The phrases ‘cyber locker’ and ‘stream ripper’ might largely be unfamiliar to you – and us, if we’re honest – but they’re in the news today as UK music industry bosses celebrate a brace of landmark court victories in the on-going fight against music piracy.
Following an online hearing, the High Court has ruled that cyberlocker and stream ripping sites, and a stream ripping app, MP3 Studio, infringe UK copyright and ordered internet companies to block them.
The two rulings will ultimately benefit artists, songwriters, music publishers and record companies who suffer annual piracy losses of £200 million.
The cases were brought by the BPI (British Phonographic Industry) against a major ’cyberlocker’ Nitroflare, and a number of stream ripping sites. Cyberlockers are designed to encourage and reward users to upload music and other copyright material, and illegally share links to it with others to download. Illegal stream ripping sites rip songs from YouTube/Facebook/Instagram and facilitate downloading, enabling users to listen to the music illegally, without making any payments to songwriters, performers, music publishers and record companies.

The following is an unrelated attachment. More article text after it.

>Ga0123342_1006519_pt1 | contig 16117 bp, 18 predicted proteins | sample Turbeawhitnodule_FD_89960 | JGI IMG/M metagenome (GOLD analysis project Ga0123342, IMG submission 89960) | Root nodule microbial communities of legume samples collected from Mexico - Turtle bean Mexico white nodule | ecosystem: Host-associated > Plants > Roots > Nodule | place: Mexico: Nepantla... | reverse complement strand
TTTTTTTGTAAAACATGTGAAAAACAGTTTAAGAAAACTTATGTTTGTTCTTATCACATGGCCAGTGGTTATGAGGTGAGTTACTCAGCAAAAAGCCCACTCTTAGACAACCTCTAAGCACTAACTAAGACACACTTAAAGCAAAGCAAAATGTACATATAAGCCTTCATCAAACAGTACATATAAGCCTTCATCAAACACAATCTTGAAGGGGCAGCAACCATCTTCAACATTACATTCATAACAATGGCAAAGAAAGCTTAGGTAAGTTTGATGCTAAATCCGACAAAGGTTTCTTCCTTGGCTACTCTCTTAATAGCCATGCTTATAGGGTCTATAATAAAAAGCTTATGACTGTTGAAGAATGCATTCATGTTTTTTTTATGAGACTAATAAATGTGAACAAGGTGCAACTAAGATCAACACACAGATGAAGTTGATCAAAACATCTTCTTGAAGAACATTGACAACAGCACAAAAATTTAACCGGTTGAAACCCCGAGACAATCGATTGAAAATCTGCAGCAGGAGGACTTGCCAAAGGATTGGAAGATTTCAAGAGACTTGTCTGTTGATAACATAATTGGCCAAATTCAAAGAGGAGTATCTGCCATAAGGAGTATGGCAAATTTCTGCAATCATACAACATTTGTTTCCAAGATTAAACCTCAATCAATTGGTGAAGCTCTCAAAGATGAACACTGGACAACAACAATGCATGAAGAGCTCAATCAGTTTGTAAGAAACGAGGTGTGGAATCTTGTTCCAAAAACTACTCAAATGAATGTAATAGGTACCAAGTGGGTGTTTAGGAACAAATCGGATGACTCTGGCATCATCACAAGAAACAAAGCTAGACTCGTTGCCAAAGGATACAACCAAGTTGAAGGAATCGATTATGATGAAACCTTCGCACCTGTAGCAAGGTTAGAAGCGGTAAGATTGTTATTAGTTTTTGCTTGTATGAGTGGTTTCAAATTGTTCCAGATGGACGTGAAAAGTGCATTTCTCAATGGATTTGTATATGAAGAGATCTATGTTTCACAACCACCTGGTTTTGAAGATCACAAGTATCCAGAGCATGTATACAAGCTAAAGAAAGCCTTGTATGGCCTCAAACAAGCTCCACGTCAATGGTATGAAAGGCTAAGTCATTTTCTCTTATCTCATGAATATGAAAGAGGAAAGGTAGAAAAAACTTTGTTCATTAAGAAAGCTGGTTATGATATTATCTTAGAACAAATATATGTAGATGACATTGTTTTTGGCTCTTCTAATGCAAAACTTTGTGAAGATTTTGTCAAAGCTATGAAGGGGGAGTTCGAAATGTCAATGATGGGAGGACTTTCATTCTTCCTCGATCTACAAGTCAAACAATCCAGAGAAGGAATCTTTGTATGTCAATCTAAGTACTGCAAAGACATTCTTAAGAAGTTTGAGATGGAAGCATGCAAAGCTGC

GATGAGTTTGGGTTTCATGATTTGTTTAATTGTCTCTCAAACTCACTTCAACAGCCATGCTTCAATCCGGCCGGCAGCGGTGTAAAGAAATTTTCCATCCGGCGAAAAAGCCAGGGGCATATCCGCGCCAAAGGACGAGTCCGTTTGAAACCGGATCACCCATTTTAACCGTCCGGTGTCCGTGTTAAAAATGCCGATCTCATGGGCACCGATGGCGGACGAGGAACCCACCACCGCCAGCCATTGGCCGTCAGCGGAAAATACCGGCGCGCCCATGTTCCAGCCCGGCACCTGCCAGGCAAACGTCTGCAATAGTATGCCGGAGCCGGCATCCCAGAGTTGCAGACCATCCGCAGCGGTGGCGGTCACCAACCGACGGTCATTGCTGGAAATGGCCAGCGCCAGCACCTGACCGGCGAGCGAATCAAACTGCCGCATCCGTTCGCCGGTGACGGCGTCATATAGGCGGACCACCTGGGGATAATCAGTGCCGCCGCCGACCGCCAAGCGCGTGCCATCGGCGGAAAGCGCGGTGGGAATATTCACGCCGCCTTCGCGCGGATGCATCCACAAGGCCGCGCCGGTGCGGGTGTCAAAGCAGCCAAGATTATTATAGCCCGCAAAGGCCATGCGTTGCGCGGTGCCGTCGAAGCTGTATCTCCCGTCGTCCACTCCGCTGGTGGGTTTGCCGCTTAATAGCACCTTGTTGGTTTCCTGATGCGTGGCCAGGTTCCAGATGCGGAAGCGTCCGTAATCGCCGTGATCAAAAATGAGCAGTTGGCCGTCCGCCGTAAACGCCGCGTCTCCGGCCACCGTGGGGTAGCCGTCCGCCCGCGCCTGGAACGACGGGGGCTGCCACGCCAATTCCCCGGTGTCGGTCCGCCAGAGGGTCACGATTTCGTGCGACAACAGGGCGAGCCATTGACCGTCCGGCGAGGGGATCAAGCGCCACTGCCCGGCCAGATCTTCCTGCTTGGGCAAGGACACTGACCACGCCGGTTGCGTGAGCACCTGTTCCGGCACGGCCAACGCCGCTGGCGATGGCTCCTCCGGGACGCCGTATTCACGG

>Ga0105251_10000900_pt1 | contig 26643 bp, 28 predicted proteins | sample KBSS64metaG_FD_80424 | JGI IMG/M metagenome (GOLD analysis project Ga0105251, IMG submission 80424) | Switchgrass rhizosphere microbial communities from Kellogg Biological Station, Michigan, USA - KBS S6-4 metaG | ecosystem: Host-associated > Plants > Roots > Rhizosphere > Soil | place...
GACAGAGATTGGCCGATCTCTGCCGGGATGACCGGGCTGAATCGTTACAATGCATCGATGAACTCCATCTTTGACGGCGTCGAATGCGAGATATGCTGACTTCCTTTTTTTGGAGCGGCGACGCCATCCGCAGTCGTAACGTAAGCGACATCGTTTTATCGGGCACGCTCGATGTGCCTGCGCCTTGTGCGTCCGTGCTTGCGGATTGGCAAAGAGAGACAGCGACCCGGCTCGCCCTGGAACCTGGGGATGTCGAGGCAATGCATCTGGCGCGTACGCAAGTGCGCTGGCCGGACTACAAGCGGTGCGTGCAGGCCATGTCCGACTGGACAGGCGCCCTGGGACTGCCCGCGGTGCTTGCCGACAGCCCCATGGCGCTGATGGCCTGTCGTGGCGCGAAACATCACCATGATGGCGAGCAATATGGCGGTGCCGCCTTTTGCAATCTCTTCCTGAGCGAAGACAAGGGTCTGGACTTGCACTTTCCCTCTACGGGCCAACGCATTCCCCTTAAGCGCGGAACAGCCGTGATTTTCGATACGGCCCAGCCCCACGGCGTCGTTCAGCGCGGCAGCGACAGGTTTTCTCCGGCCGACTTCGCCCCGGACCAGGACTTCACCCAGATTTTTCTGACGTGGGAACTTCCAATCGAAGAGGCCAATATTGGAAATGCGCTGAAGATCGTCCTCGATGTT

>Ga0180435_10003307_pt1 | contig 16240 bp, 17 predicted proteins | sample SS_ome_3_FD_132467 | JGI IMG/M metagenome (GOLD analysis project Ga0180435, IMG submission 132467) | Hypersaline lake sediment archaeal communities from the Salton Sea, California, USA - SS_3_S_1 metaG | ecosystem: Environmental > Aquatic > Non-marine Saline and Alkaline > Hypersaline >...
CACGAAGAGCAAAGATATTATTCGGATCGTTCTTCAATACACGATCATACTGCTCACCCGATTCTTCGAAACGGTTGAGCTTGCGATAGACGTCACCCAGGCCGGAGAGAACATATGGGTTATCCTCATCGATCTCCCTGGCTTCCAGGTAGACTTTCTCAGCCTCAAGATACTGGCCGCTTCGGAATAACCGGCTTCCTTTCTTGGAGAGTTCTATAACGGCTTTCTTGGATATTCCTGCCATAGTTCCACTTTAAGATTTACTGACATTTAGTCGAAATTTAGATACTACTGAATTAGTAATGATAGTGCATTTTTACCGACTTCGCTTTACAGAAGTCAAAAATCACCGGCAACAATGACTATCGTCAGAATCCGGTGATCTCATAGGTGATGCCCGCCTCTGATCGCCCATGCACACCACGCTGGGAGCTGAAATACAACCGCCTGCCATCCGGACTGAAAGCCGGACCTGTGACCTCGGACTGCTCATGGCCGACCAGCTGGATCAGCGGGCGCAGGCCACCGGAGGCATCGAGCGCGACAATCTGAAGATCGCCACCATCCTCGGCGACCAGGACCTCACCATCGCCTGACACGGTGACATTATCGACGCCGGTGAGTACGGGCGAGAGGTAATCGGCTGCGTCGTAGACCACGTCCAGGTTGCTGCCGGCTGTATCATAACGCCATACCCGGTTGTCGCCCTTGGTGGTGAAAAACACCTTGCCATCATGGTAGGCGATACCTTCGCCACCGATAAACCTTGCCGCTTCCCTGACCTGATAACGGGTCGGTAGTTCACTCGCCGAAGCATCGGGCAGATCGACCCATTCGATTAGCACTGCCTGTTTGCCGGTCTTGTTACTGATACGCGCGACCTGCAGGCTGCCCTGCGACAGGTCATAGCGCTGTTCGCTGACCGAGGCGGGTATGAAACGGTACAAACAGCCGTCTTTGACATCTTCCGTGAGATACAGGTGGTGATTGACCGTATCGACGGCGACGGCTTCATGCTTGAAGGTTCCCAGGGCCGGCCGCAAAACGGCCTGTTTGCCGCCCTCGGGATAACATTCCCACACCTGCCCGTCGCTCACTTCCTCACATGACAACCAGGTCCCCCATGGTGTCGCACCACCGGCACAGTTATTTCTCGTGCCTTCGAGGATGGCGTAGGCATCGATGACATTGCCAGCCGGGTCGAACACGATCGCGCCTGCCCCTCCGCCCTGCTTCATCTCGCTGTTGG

The court ruling means that sites such as ‘Flvto’ (with an average 58 million annual UK visits over the last three years), ‘2Conv’ (25 million annual UK visits), ‘Flv2mp3’ (1.7 million annual UK visits) and ‘H2Converter’ (700,000 annual UK visits), plus the downloadable app provider ‘MP3 Studio’ (1.2 million annual UK visits) will now be blocked by the UK’s biggest internet service providers.
Responding to the ruling, the BPI’s Chief Executive Geoff Taylor says: “Illegal sites, including stream rippers and cyberlockers, rip hundreds of millions of pounds from the music economy in the UK every year and hold back the growth of the UK’s legal streaming market. The BPI takes action on multiple fronts for labels and artists to ensure that platforms that use music pay fairly, but we would like Government to set a clear duty of care on digital platforms to prevent illegal content appearing on their services, and make it simpler, cheaper and faster for creators to take action against the illegal use of their work. This can make the UK the best country in the world to invest in music and to be a music fan.”
“This result is good news for artists and performers,” says the UK Minister for Intellectual Property, Amanda Solloway, “and I am grateful to BPI for its defence of our country’s intellectual property laws. These ‘stream ripping’ providers steal hundreds of millions of pounds which should be going to our world-renowned music industry. The Government will continue working closely with the music industry to combat piracy, protect jobs and maintain one of the strongest intellectual property frameworks in the world.”